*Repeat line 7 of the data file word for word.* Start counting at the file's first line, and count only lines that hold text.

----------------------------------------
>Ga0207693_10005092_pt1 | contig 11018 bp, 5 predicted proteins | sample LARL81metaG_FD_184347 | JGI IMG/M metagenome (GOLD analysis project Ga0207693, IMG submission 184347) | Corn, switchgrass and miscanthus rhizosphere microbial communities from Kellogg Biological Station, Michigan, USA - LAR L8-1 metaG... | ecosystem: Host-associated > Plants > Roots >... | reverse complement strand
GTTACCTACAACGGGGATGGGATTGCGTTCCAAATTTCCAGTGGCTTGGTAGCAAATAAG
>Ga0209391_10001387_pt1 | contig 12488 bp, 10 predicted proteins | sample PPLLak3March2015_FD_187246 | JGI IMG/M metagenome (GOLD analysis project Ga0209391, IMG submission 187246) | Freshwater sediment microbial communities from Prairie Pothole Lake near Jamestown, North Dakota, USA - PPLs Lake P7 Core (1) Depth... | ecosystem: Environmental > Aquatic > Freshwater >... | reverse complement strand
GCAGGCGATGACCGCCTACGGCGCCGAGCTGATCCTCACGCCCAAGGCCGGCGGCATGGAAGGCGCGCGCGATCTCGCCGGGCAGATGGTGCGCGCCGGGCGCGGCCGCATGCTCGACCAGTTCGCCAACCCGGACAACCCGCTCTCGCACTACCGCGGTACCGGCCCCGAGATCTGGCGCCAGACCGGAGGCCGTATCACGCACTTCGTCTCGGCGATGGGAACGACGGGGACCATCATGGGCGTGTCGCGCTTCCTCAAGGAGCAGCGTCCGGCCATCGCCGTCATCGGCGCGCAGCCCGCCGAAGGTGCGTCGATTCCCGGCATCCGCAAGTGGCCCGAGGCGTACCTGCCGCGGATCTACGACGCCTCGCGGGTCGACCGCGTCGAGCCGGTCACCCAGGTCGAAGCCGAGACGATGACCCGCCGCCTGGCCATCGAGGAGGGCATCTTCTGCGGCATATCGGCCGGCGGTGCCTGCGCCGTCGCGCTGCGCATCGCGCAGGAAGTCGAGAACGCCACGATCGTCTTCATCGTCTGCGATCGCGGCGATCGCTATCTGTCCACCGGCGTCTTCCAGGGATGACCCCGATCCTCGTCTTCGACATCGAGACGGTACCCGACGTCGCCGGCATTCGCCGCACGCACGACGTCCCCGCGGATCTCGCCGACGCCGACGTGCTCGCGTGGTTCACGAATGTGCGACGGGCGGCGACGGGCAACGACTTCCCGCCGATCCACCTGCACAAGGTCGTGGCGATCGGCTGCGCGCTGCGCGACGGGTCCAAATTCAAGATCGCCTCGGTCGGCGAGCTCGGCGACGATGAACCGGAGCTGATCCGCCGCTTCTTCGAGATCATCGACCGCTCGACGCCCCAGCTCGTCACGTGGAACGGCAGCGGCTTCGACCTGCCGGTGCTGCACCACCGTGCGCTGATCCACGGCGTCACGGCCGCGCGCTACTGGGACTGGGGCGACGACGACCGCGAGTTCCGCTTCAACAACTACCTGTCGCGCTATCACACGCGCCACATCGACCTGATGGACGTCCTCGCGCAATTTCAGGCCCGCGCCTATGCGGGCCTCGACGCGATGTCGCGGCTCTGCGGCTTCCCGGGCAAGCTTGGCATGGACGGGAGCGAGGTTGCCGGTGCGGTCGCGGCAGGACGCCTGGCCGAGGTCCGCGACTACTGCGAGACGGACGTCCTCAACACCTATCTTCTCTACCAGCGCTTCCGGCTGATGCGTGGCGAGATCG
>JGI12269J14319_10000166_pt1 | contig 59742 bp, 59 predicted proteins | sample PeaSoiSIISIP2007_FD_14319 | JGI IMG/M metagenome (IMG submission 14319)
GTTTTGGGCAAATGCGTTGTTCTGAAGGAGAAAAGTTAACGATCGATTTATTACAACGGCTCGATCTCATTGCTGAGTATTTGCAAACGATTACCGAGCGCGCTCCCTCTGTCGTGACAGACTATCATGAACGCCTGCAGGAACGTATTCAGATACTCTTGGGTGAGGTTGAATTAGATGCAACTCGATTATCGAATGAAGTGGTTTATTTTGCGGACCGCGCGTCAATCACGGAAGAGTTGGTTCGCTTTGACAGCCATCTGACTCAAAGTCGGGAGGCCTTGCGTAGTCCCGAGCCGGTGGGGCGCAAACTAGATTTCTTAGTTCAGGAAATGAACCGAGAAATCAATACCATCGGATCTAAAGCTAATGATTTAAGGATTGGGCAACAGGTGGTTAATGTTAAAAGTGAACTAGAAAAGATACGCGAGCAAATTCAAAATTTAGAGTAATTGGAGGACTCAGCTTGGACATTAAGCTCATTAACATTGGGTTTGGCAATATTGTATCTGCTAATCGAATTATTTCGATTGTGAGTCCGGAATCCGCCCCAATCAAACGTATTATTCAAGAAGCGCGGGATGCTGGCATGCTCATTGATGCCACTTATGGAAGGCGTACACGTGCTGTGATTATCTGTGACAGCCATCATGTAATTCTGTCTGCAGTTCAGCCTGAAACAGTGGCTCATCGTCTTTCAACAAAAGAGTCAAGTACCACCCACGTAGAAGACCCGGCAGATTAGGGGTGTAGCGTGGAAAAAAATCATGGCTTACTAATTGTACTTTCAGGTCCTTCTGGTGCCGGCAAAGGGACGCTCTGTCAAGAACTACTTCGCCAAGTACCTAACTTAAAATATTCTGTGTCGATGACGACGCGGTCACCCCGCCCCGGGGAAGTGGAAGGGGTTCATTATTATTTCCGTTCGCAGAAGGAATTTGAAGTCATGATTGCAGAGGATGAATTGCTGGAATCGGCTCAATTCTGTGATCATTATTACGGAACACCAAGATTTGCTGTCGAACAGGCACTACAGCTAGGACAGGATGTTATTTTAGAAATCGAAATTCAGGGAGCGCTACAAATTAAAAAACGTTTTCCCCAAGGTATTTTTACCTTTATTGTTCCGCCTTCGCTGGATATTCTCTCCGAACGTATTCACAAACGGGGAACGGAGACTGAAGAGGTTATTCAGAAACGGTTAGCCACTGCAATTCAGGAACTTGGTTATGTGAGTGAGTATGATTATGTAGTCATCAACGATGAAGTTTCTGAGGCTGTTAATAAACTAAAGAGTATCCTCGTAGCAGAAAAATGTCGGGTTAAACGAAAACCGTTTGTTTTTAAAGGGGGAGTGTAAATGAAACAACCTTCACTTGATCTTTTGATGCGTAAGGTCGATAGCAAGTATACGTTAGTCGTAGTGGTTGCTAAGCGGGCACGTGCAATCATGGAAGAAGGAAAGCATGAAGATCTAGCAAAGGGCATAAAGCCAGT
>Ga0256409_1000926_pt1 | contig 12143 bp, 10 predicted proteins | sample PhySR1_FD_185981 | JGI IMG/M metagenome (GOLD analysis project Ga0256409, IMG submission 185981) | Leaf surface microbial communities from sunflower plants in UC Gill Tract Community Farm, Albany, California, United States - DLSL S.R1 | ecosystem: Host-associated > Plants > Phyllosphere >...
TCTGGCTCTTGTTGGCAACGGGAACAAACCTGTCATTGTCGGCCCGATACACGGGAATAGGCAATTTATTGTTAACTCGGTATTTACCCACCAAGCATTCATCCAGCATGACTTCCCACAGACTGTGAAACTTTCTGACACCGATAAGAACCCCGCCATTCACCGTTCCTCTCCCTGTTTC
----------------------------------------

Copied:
>Ga0256409_1000926_pt1 | contig 12143 bp, 10 predicted proteins | sample PhySR1_FD_185981 | JGI IMG/M metagenome (GOLD analysis project Ga0256409, IMG submission 185981) | Leaf surface microbial communities from sunflower plants in UC Gill Tract Community Farm, Albany, California, United States - DLSL S.R1 | ecosystem: Host-associated > Plants > Phyllosphere >...